Environmental Isolate Case File: Cronobacter sakazakii

Cronobacter sakazakii, formerly Enterobacter sakazakii, is a gram-negative bacterium that belongs to the Enterbacteriaceae family. It is found in the environment, commonly on plant and organic materials, and can survive very dry conditions. The bacterium has been isolated from dry foods such as powdered milk, herbal teas and powdered infant formula. Cronobacter infections are rare; however, they can be deadly for infants, especially those born prematurely.1,2 Over 90% of Cronobacter infections in infants have been linked to powdered infant formula.1

Colony Appearance:

Cronobacter colonies on sheep blood agar are medium size, circular colonies with a yellow-tan color and a glistening appearance.

Microscopic Characteristics:

Cronobacter is a gram negative, rod-shaped bacterium.1

Cronobacter sakazakii, formerly Enterobacter sakazakii, on TSB agar (Source: CDC)

Conditions for Growth:

Cronobacter is considered a facultative anaerobe known to grow at a wide range of temperatures from 5 – 44°C. Its optimal temperature range is 34 – 37°C, and it grows well on non-selective or selective media. Cronobacter has a heteropolysaccharide capsule resistant to desiccation and osmotic stresses, meaning it can survive for extended periods of time in dry environments. Cronobacter spp. are acid tolerant which makes them resistant to the low pH of the human stomach, and they can form biofilms, making them resistant to disinfectants.1

Habitat:

The natural habitat for Cronobacter spp. is primarily plant and organic material. However, it has been isolated from a variety of foods including cheese, meat, powdered milk, dry cereal and spices. Powdered infant formula is the most commonly discussed due to the high risk to infants.1

Powdered infant formula is not considered sterile. Precautions are taken to monitor the product, but producing sterile powdered infant formula is not possible through current manufacturing processes.5 The product can become contaminated from raw materials, during the production process, or at home by the consumer through contaminated water or feeding items.2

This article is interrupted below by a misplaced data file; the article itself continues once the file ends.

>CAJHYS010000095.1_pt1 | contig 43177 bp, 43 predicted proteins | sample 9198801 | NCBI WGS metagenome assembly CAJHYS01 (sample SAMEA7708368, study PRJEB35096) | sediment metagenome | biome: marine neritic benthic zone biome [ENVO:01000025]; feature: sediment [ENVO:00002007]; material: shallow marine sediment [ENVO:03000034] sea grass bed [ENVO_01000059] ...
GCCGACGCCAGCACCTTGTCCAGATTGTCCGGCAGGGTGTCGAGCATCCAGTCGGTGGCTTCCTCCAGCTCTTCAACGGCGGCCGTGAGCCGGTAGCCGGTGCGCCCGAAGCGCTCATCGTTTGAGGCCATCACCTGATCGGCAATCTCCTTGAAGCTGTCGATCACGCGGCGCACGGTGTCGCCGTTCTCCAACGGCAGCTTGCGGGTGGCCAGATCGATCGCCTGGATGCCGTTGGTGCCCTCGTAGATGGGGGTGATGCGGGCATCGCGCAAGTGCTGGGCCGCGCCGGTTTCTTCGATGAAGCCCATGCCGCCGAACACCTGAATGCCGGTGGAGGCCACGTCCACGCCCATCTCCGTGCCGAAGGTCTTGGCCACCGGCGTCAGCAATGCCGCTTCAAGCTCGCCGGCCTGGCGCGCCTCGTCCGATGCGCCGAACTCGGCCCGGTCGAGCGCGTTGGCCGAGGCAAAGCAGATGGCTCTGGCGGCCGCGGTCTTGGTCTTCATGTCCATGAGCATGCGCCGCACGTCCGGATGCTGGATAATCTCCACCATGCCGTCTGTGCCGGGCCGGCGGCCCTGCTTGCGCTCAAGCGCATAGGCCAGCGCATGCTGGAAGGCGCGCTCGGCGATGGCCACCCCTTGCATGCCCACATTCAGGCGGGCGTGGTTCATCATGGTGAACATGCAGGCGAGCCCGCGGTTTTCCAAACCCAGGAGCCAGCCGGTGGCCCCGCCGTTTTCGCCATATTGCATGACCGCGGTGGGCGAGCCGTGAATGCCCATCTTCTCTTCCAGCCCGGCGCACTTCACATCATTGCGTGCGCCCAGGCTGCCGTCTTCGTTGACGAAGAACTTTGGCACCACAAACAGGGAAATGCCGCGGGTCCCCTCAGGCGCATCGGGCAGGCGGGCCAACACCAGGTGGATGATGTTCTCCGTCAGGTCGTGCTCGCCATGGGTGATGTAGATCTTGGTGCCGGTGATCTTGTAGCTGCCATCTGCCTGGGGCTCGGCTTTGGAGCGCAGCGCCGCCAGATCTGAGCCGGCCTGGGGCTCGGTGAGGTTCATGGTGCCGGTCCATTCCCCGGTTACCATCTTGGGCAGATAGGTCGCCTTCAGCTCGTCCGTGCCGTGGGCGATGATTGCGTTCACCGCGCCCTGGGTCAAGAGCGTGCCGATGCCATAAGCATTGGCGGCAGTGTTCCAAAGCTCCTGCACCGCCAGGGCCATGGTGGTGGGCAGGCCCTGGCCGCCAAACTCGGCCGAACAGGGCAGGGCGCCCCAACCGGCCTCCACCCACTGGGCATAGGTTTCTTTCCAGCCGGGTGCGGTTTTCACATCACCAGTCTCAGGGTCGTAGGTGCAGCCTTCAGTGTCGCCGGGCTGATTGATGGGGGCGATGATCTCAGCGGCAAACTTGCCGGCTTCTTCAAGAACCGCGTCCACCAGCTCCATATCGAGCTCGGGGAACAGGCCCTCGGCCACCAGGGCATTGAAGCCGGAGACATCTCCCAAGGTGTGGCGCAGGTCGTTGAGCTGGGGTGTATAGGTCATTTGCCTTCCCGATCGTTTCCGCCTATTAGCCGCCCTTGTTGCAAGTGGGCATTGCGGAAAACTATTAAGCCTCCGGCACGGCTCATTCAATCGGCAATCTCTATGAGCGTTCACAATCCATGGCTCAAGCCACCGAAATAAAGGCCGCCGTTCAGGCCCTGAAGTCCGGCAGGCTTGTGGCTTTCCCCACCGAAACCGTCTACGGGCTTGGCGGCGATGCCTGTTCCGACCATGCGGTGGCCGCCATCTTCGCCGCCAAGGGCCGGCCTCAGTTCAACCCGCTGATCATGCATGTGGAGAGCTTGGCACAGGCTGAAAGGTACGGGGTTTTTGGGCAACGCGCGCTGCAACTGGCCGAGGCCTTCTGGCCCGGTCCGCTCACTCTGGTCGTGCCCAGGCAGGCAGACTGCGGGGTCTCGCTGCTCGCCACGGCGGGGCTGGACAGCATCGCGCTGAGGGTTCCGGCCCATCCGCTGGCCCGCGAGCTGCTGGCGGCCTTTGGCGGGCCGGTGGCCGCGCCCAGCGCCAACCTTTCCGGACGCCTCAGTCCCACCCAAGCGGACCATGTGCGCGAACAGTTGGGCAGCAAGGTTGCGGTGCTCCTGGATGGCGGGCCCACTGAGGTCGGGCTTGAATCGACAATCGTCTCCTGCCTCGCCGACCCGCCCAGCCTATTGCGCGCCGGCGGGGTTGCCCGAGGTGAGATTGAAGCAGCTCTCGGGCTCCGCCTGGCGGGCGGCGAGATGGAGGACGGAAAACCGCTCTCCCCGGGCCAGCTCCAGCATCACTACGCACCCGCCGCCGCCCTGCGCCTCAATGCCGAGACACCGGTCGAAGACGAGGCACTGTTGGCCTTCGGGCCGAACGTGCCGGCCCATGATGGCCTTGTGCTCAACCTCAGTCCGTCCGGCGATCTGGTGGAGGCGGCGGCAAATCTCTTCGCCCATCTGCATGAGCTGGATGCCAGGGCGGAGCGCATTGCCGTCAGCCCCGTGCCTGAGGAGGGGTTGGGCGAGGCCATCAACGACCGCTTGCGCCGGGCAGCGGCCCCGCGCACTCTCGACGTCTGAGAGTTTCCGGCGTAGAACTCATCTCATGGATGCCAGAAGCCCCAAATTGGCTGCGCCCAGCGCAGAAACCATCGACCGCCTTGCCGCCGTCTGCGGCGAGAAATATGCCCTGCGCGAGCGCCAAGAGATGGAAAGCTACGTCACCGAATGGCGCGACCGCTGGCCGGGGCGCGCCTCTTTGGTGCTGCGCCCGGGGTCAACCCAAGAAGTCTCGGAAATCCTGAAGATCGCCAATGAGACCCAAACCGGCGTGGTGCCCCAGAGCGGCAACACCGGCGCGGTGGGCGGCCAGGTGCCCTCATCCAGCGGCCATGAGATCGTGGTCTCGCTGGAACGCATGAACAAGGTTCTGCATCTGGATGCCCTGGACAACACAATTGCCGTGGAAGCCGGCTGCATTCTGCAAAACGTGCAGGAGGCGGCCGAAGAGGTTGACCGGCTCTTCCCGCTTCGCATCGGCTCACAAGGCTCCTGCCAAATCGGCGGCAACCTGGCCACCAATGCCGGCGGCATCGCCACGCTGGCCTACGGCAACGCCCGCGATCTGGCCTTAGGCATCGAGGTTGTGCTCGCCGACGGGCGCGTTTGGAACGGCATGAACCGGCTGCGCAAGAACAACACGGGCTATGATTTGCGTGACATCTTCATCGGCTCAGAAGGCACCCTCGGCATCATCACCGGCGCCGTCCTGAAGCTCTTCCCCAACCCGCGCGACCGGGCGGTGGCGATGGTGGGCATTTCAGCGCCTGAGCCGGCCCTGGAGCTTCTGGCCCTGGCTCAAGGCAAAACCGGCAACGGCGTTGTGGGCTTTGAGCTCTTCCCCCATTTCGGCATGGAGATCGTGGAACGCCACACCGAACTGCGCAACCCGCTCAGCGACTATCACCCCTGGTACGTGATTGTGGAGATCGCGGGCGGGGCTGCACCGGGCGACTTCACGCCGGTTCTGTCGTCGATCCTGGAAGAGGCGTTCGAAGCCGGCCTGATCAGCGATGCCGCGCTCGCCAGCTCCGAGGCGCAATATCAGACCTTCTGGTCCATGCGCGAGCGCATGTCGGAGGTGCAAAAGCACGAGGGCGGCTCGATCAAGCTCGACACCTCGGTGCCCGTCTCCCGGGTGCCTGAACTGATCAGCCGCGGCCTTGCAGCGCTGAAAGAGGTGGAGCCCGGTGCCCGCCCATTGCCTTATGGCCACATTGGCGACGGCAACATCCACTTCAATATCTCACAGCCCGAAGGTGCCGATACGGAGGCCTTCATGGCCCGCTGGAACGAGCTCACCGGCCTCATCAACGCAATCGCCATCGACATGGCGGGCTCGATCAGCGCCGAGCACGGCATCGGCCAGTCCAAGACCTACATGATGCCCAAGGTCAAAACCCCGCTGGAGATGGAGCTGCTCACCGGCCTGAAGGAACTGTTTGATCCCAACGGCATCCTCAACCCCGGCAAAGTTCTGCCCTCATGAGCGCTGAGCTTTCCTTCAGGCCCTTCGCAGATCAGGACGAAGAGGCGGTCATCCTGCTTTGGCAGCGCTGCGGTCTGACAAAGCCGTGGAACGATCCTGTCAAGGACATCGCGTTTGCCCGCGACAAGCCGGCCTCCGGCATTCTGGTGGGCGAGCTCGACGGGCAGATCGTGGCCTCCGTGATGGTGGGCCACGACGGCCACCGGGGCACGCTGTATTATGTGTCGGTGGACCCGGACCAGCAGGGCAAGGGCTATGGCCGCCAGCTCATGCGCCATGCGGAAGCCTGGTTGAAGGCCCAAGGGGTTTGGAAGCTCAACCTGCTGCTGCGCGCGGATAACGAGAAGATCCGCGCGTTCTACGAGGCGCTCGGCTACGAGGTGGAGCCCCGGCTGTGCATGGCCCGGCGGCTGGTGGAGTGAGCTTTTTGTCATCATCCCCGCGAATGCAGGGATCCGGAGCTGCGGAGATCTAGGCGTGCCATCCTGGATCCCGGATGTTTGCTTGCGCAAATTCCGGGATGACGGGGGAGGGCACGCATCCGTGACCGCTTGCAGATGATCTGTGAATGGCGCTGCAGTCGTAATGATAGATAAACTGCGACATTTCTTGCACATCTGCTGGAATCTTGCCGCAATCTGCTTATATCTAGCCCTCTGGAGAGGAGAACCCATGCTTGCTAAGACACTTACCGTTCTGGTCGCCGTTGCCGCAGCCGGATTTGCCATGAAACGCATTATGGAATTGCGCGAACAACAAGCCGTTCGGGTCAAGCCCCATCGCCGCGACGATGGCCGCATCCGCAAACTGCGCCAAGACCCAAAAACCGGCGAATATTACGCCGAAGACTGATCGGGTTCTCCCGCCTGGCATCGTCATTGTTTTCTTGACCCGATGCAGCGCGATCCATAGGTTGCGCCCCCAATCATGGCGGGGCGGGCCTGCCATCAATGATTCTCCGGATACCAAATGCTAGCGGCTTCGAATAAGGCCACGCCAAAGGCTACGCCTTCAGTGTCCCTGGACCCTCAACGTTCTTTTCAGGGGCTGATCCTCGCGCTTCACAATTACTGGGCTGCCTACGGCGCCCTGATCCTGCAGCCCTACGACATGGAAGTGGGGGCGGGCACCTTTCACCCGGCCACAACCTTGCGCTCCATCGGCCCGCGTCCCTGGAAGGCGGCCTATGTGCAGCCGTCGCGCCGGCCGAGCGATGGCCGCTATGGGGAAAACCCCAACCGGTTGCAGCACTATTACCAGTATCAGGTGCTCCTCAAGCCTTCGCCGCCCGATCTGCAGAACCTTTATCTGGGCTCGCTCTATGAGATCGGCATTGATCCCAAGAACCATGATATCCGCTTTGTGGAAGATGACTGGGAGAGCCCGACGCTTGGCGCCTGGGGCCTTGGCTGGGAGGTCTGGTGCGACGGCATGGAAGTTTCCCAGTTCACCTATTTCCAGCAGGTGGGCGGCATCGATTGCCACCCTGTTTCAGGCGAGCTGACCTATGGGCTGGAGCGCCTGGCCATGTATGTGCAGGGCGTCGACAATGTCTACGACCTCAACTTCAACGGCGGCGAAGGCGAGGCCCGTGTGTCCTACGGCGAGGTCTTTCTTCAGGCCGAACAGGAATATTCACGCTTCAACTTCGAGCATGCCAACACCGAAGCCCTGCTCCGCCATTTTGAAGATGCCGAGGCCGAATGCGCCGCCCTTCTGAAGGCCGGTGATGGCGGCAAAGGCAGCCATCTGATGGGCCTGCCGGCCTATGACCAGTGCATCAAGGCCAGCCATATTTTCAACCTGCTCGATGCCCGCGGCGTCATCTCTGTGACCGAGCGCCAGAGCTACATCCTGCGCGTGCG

Pathogenicity:

Cronobacter infections can happen to anyone, but are most common in infants. Infections typically cause sepsis or meningitis. A meningitis infection can result in a brain abscess or other complication that can cause long-term neurological issues. Infants under two months old, those born prematurely and those with lower immune function due to illness or medical treatments are at a higher risk of Cronobacter infections. 2,3

Cronobacter, although rare, can cause infections in adults as well. The common symptoms are diarrhea and urinary tract infections. The elderly or those with compromised immune systems may experience more severe symptoms such as bloodstream or respiratory infections. 2,3,4

Environmental Risk:

Due to the adaptable nature of this organism and its resistance characteristics, it’s difficult to list specific target environments. Cronobacter could be found in both wet and dry environments. Is it necessary to test all food products for Cronobacter? Not necessarily. However, considering the risks to infants, powdered infant formula or powdered milk is a large focus when testing for Cronobacter species.

A number of steps can be taken by manufactures to detect Cronobacter in their final product: